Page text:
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Capt. Caleb Haney, a project officer with the Program Manager for Infantry Combat Equipment at Marine Corps Systems Command, assembles the Marine Corps Intense Cold Weather Boot Nov. 13 aboard Marine Corps Base Quantico, Virginia. Scheduled to field in fiscal year 2021, the ICWB is full-grain, leather boot designed for use in temperatures as cold as -20 degrees Fahrenheit. (U.S. Marine Corps photo by Matt Gonzales)

Photo by OPAC

MCSC fielding new cold weather boot in 2021

1 Dec 2020 | Matt Gonzales, MCSC Office of Public Affairs and Communication Marine Corps Systems Command

This fiscal year, Marine Corps Systems Command plans to begin fielding a new boot that protects Marines in cold-weather climates.

The Marine Corps Intense Cold Weather Boot is a full-grain, leather boot designed for use in temperatures as cold as -20 degrees Fahrenheit. The ICWB allows Marines to complete various missions that might involve hiking or skiing in arduous, cold weather environments without having to change boots.

“In order to effectively conduct your mission in a cold weather environment, you need to be warm,” said Todd Towles, project officer of Cold Weather Gear with the Program Manager for Infantry Combat Equipment at MCSC. “This boot helps to accomplish this goal.”

The Marine Corps currently employs a temperate and an extreme cold weather boot. The Temperate Weather Marine Corps Combat Boot is designed for employment in conditions between 20 to 60 degrees Fahrenheit, while the Extreme Cold Weather Vapor Barrier Boot is intended for use in environments between -65 to -20 degrees Fahrenheit.

However, Marines have said the TWMCCB does not provide enough warmth in sub-zero temperatures because the boot is not designed for such environments. They often have to switch to the Vapor Barrier boot, which can cause excessive sweating if worn extensively in environments above -20 degrees Fahrenheit, said Towles.

The ICWB fills a capability gap left by these two boots. The ICWB will be used in temperatures ranging from -20 degrees to 20 degrees Fahrenheit. Towles said the boot can last up to 18 months or longer if cared and maintained correctly.

“The Intense Cold Weather Boot is not going to have the same insulation capabilities that the Extreme Cold Weather Boot provides, so the foot shouldn’t sweat as much,” said Towles. “It’s also less bulky than the Extreme Cold Weather Boot.”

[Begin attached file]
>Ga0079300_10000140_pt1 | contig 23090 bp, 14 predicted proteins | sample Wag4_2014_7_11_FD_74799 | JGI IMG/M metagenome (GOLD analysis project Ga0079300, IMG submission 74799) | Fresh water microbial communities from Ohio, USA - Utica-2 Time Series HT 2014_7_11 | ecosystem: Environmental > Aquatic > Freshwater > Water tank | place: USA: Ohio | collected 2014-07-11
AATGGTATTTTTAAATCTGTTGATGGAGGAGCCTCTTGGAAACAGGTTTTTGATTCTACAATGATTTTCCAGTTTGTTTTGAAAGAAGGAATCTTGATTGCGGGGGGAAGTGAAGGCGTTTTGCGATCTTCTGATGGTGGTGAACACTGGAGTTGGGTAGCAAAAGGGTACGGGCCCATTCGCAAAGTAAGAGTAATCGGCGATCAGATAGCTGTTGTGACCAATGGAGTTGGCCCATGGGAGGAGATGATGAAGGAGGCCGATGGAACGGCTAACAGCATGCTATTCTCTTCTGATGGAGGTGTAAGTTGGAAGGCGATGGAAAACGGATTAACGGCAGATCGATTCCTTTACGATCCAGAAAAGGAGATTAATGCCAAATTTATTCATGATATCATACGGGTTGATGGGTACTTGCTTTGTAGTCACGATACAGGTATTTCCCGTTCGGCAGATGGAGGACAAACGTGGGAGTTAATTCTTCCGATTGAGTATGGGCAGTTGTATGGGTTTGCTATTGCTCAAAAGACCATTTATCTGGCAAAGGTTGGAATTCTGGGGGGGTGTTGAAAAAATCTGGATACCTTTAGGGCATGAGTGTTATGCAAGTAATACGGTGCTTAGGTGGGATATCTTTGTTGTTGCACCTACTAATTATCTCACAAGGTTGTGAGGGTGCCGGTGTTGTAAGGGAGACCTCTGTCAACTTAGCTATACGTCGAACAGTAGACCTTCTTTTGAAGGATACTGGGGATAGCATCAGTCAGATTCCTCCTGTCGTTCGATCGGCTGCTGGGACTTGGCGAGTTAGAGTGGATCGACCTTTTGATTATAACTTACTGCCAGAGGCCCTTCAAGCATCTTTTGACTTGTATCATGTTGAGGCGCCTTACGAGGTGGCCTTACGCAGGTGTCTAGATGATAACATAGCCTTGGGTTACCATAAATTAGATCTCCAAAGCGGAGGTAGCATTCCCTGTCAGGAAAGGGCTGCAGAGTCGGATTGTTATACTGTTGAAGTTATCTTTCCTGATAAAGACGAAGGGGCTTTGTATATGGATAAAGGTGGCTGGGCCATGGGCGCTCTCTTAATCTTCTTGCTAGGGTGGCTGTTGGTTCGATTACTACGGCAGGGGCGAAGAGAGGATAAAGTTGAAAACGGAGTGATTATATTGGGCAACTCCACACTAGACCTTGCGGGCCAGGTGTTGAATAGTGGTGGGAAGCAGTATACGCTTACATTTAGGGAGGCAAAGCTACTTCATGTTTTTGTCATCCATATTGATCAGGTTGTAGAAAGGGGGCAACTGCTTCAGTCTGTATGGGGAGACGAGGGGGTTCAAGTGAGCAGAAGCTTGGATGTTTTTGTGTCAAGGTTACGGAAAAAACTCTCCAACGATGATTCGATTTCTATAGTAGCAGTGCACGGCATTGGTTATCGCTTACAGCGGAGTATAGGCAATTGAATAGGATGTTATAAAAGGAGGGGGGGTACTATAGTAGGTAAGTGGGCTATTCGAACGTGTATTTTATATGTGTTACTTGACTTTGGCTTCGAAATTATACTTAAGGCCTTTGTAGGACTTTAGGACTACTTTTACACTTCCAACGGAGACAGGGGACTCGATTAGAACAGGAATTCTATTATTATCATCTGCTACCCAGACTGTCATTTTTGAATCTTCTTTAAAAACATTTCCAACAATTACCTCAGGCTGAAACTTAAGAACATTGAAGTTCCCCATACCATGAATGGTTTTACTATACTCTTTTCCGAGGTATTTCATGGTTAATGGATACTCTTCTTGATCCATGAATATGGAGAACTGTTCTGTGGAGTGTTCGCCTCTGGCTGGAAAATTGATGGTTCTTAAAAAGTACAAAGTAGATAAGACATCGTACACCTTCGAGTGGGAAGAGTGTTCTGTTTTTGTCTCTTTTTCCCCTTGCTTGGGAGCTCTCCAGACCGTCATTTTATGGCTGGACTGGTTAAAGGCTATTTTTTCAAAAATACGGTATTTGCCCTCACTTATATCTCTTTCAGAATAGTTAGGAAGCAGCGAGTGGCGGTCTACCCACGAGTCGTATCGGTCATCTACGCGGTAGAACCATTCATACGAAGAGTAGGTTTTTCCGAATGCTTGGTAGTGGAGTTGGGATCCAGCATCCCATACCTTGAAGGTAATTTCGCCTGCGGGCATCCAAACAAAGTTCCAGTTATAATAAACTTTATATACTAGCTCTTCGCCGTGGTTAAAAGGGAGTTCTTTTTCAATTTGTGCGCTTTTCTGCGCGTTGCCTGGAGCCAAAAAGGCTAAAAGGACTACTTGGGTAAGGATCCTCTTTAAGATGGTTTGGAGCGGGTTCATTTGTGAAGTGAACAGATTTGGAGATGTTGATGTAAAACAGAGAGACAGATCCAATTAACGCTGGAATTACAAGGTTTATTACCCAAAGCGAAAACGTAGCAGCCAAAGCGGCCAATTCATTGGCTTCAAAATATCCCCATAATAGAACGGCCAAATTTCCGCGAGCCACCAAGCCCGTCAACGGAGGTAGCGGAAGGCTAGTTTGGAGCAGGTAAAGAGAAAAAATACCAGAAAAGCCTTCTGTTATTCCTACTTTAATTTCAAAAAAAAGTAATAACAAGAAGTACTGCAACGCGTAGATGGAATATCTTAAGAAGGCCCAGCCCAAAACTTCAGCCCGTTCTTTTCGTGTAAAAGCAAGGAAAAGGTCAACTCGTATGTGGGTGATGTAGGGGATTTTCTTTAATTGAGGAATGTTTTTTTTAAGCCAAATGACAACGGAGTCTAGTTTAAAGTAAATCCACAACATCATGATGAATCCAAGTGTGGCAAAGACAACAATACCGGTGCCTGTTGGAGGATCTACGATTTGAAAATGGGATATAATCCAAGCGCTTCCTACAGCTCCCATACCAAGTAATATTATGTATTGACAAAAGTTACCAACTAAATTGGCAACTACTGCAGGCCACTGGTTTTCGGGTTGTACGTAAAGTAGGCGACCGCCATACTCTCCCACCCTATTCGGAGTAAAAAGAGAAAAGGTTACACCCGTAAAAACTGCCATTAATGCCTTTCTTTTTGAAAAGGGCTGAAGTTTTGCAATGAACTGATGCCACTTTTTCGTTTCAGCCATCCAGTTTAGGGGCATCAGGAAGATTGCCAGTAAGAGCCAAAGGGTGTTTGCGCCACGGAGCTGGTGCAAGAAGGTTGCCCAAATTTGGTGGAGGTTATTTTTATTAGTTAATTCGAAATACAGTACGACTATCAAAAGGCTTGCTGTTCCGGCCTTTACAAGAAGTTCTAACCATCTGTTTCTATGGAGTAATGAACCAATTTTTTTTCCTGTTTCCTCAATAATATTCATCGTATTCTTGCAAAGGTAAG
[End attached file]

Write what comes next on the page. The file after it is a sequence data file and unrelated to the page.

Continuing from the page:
From 2018 to 2020, MCSC held several user evaluations involving an early version of the ICWB, made of suede, in Iceland, Norway, Alaska and Montana, as well as at the Mountain Warfare Training Center in Bridgeport, California. Curtis Johnson, a logistics management specialist with MCSC, said Marines felt that the suede boot was well-constructed and durable but also thought it was bulky and did not dry well once wet.

Leveraging this feedback, MCSC then acquired a full-grain boot in 2020. Marines indicated the full-grain boot dried well but didn’t provide enough warmth in below-zero temperatures. CWO2 Christopher Latham, an infantry weapons officer for 3rd Battalion, 6th Marine Regiment, assessed the updated boot at Bridgeport earlier this year.

“When the temperature dipped into the negative-degree range, your feet became very cold,” said Latham. “I believe that we need more insulation in the boot to get down into the negative temperatures.” 

The program office then added an additional 200 grams of insulation to the boot. If a Marine is wearing the boot for extended periods of time in sub-zero temperatures, MCSC provides a protective overboot for additional warmth if needed. The improved ICWB is also less bulky than the earlier prototype and comprises a black, leather boot to repel moisture.

“The first prototype ICWB we tested received mixed reviews, but the second prototype with the added insulation has been well-received by Marines thus far,” said Johnson. “The boot is similar to the boots they wear every day.”

The program office expects the ICWB to begin fielding in the second quarter of fiscal year 2021. Towles believes the ICWB will serve the warfighter well in the coming years.

“The ICWB lightens the load for the Marines by their needing only one boot for fighting and ski missions, as opposed to in the past when Marines had to maintain two boots,” said Towles. “I believe these boots will further support Marines in cold weather environments and help them achieve mission success.”

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